Evernote is a cloud-based storage system that resembles a conglomeration of a word processor, a checklist app, a photo album, a web clipper and a voice memo app that can be used by anyone for virtually any industry. If you missed our article about the app’s basic features, check it out here. There are so many potential uses that many don’t even know where to start.
In its simplest use, Evernote users create “notes.” Does not sound too exciting, right? But there’s more. These notes can consist of formatted text, clipped webpages, pictures, voice memos or handwritten notes and can include any form of attachment (from PDFs to Word documents). Evernote can even read your PDFs, and through OCR (optical character recognition technology), make them searchable. Notes can be created on any computer or mobile device. You can also email anything to your Evernote account.
Regardless of what device you created content on, you can then access your notes from any device because everything is stored on the cloud, rather than a hard drive. This makes the app so popular that there is an entire LinkedIn Group committed to the topic – Lawyers who love Evernote. Paralegals can get just as much use out of the app. Today we show you how it can fundamentally change the way you consume and store web content, organize your work and manage your cases and proceedings.
Paralegals can use Evernote to . . .
Save Web Content
You can save any online content to Evernote by emailing it to a special email address Evernote provides when you sign up. Anything emailed to that address is automatically read by Evernote and made searchable for future use. It also creates a professional PDF which can be attached to emails, motions, memos, etc.
Similarly to web content, you can forward important emails from your email address to Evernote. It will be stored in your online storage account, safe from your email server’s automatic deletion or limited storage.
Create Online Notebooks
Create separate notebooks for each practice area, attorney or case. You can store everything from emails, to documents, to pictures and evidence in these notebooks for easy organization.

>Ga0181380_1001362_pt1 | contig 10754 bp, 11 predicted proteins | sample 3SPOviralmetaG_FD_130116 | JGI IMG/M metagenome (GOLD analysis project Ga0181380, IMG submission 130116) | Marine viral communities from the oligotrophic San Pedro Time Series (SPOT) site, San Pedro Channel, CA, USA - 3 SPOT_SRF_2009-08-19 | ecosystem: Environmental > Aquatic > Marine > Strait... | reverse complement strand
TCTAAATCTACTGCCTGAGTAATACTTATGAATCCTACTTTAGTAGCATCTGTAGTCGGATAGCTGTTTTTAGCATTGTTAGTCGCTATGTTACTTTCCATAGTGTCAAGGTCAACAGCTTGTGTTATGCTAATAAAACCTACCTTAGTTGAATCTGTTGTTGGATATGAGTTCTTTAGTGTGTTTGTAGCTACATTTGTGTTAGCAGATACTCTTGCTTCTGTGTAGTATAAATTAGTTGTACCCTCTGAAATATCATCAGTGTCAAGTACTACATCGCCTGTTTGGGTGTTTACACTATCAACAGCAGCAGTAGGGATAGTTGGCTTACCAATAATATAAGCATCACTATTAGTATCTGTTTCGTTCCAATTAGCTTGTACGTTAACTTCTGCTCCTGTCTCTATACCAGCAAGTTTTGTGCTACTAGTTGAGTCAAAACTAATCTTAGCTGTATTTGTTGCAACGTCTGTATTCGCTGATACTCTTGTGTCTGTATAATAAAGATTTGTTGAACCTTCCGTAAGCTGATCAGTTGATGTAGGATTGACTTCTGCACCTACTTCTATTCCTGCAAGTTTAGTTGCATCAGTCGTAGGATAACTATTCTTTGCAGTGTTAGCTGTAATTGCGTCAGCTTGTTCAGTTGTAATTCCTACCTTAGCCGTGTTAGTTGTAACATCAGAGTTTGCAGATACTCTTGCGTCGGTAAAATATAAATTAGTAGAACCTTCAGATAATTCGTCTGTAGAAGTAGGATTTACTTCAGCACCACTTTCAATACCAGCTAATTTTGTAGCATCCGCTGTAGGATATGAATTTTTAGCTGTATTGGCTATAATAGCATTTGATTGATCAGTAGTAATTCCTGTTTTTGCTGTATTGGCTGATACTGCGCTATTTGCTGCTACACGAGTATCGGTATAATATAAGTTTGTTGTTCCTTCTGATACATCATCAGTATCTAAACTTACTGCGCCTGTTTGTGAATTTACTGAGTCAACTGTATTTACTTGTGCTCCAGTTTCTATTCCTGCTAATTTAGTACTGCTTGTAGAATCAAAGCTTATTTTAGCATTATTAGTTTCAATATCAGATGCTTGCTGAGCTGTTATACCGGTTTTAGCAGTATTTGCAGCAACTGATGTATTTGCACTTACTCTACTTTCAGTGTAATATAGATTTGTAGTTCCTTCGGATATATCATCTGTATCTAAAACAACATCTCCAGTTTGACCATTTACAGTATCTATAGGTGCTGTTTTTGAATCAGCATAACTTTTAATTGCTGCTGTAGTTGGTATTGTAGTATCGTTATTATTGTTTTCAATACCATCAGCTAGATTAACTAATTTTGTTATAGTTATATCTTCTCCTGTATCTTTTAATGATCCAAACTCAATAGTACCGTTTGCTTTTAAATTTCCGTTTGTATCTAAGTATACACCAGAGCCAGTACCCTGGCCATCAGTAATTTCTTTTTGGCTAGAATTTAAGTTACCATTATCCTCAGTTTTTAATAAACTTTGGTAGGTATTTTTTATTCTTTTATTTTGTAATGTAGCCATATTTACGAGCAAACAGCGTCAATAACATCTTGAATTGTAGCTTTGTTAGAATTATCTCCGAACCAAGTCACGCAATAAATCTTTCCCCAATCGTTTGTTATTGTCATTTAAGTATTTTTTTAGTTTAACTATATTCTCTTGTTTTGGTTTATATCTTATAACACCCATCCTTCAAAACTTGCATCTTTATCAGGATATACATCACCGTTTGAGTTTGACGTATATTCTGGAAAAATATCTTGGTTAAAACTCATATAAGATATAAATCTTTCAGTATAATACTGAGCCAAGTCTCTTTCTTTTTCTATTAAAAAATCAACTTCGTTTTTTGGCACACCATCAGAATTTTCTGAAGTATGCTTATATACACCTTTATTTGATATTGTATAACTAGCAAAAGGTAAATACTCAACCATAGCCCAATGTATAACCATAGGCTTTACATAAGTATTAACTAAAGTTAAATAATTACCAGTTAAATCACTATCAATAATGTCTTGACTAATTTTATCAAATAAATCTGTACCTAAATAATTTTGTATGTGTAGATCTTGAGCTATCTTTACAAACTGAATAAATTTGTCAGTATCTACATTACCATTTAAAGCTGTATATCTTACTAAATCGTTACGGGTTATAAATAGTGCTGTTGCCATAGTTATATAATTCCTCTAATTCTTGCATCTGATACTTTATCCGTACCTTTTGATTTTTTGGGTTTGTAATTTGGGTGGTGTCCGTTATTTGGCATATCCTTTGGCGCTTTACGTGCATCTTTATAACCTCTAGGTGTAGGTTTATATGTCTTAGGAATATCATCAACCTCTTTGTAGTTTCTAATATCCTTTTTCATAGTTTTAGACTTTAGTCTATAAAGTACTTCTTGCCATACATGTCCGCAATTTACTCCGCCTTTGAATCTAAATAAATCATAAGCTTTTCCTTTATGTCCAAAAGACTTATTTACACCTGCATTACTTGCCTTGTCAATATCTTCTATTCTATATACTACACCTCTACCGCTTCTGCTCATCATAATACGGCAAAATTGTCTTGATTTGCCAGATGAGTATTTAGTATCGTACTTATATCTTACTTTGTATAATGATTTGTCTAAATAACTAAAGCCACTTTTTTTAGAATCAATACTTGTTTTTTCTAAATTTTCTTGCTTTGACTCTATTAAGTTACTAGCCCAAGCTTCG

Make To-Do Lists
A best practice is to keep a to-do list in each notebook to help you remember what actions you need to take.
Collaborate with Attorneys and Clients
Evernote allows you to easily share the notebooks you create with anyone. Simply add their email address to give them access.
Dictate Without Recorders
Using Evernote for smartphones attorneys can record and upload voice memos to your account and you can easily type them. Or they can save it to one of their notebooks and share it with you.
Organize Items for Depositions
Create a new notebook inside the corresponding case for the specific deposition. Then create a new note to serve as the deposition outline making sure to list topics to cover or questions to ask. You may want to use “note links” to quickly link to other important notes within the outline. Also, inside that folder, add all documents relevant to the deposition including pleadings, evidence, contact lists, police reports, etc. This allows you or the attorney to easily access it all during the deposition. You can also use Evernote’s Page Camera tool to convert photos of evidence presented by opposing counsel as notes. You can even search or edit the documents as you go, adding more questions or changing the game plan entirely.
As you can see, Evernote allows you to make all of the information for a case easily accessible wherever you (or your attorneys) go.